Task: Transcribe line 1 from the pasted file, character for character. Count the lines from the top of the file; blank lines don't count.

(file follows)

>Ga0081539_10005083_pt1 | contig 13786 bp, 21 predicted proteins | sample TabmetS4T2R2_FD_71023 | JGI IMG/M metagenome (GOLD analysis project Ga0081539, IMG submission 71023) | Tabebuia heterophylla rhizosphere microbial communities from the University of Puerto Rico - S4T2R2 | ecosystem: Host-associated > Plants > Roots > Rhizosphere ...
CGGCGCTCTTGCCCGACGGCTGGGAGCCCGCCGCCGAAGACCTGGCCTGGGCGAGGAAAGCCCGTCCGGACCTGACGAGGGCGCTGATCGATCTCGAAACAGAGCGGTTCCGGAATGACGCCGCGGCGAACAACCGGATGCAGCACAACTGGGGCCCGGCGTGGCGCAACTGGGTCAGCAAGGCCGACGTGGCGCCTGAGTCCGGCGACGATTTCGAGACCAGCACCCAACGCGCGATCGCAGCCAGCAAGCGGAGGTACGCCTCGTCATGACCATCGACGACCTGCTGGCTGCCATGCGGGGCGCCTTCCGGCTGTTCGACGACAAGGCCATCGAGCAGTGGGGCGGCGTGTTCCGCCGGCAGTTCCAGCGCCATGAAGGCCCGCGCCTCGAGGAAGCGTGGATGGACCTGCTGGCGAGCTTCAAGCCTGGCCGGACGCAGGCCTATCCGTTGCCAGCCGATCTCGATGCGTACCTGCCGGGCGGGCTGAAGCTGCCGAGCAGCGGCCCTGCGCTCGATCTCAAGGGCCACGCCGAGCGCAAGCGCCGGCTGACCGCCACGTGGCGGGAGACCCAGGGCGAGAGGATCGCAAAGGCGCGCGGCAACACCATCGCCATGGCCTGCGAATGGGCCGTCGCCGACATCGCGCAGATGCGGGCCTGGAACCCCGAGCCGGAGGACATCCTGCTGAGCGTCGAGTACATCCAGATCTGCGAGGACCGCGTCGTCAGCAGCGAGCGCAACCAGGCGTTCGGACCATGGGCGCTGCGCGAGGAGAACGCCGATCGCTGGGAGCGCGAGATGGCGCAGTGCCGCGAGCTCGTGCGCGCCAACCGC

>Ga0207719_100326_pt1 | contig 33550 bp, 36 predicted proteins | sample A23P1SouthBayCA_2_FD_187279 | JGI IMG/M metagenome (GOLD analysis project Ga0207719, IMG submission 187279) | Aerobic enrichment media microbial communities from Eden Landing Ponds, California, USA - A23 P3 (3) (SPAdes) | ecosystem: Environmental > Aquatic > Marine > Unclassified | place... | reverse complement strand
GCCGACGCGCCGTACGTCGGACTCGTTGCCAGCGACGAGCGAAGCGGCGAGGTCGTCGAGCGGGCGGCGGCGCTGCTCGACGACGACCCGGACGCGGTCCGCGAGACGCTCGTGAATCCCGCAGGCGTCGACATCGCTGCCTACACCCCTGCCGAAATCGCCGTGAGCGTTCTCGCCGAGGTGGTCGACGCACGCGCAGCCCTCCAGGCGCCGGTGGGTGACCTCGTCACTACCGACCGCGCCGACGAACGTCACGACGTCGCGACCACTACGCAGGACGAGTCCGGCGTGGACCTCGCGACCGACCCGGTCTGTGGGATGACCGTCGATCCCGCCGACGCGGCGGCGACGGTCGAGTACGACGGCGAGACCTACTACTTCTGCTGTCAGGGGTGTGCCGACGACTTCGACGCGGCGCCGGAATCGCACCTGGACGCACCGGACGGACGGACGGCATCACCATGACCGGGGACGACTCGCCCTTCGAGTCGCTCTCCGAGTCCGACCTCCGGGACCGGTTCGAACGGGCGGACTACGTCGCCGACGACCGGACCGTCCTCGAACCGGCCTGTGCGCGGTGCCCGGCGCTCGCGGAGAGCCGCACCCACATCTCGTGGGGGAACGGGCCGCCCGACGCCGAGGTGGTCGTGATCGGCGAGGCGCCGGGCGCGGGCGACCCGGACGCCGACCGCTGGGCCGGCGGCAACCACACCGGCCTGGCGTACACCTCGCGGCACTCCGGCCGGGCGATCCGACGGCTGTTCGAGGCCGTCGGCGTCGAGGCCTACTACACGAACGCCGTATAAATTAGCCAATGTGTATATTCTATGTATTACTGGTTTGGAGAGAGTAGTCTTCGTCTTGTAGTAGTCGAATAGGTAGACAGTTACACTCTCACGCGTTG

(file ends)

>Ga0081539_10005083_pt1 | contig 13786 bp, 21 predicted proteins | sample TabmetS4T2R2_FD_71023 | JGI IMG/M metagenome (GOLD analysis project Ga0081539, IMG submission 71023) | Tabebuia heterophylla rhizosphere microbial communities from the University of Puerto Rico - S4T2R2 | ecosystem: Host-associated > Plants > Roots > Rhizosphere ...